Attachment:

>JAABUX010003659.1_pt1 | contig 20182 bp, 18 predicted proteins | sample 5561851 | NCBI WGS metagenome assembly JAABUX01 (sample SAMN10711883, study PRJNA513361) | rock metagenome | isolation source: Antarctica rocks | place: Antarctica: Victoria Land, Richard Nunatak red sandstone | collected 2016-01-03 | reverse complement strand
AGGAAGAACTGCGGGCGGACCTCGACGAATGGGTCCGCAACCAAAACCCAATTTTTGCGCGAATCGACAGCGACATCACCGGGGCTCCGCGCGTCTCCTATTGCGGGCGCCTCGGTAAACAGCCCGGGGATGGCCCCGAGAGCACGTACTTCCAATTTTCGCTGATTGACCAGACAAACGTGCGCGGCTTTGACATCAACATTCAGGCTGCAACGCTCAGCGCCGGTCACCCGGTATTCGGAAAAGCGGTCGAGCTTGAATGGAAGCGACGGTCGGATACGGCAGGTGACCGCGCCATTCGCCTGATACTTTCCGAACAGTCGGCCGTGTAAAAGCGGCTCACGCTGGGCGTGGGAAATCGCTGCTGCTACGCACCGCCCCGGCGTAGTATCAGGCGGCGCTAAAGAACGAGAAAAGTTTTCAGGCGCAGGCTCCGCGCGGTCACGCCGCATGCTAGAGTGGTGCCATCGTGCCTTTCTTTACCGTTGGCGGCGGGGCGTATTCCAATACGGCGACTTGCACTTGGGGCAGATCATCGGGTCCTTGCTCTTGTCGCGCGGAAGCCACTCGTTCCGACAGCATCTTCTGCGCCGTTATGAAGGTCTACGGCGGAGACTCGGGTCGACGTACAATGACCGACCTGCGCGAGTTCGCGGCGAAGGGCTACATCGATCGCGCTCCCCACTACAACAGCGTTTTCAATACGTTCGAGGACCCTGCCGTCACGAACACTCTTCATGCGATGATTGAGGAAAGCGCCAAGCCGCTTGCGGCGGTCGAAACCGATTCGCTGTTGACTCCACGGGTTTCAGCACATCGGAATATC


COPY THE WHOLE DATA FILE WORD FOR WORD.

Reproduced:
>JAABUX010003659.1_pt1 | contig 20182 bp, 18 predicted proteins | sample 5561851 | NCBI WGS metagenome assembly JAABUX01 (sample SAMN10711883, study PRJNA513361) | rock metagenome | isolation source: Antarctica rocks | place: Antarctica: Victoria Land, Richard Nunatak red sandstone | collected 2016-01-03 | reverse complement strand
AGGAAGAACTGCGGGCGGACCTCGACGAATGGGTCCGCAACCAAAACCCAATTTTTGCGCGAATCGACAGCGACATCACCGGGGCTCCGCGCGTCTCCTATTGCGGGCGCCTCGGTAAACAGCCCGGGGATGGCCCCGAGAGCACGTACTTCCAATTTTCGCTGATTGACCAGACAAACGTGCGCGGCTTTGACATCAACATTCAGGCTGCAACGCTCAGCGCCGGTCACCCGGTATTCGGAAAAGCGGTCGAGCTTGAATGGAAGCGACGGTCGGATACGGCAGGTGACCGCGCCATTCGCCTGATACTTTCCGAACAGTCGGCCGTGTAAAAGCGGCTCACGCTGGGCGTGGGAAATCGCTGCTGCTACGCACCGCCCCGGCGTAGTATCAGGCGGCGCTAAAGAACGAGAAAAGTTTTCAGGCGCAGGCTCCGCGCGGTCACGCCGCATGCTAGAGTGGTGCCATCGTGCCTTTCTTTACCGTTGGCGGCGGGGCGTATTCCAATACGGCGACTTGCACTTGGGGCAGATCATCGGGTCCTTGCTCTTGTCGCGCGGAAGCCACTCGTTCCGACAGCATCTTCTGCGCCGTTATGAAGGTCTACGGCGGAGACTCGGGTCGACGTACAATGACCGACCTGCGCGAGTTCGCGGCGAAGGGCTACATCGATCGCGCTCCCCACTACAACAGCGTTTTCAATACGTTCGAGGACCCTGCCGTCACGAACACTCTTCATGCGATGATTGAGGAAAGCGCCAAGCCGCTTGCGGCGGTCGAAACCGATTCGCTGTTGACTCCACGGGTTTCAGCACATCGGAATATC